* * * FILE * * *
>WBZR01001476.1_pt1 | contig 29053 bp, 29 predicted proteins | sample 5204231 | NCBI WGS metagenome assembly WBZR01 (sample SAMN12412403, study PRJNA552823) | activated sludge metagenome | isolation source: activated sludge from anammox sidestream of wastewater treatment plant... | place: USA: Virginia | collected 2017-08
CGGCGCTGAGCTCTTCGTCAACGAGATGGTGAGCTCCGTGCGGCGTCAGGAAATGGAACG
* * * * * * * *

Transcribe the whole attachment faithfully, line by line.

>WBZR01001476.1_pt1 | contig 29053 bp, 29 predicted proteins | sample 5204231 | NCBI WGS metagenome assembly WBZR01 (sample SAMN12412403, study PRJNA552823) | activated sludge metagenome | isolation source: activated sludge from anammox sidestream of wastewater treatment plant... | place: USA: Virginia | collected 2017-08
CGGCGCTGAGCTCTTCGTCAACGAGATGGTGAGCTCCGTGCGGCGTCAGGAAATGGAACG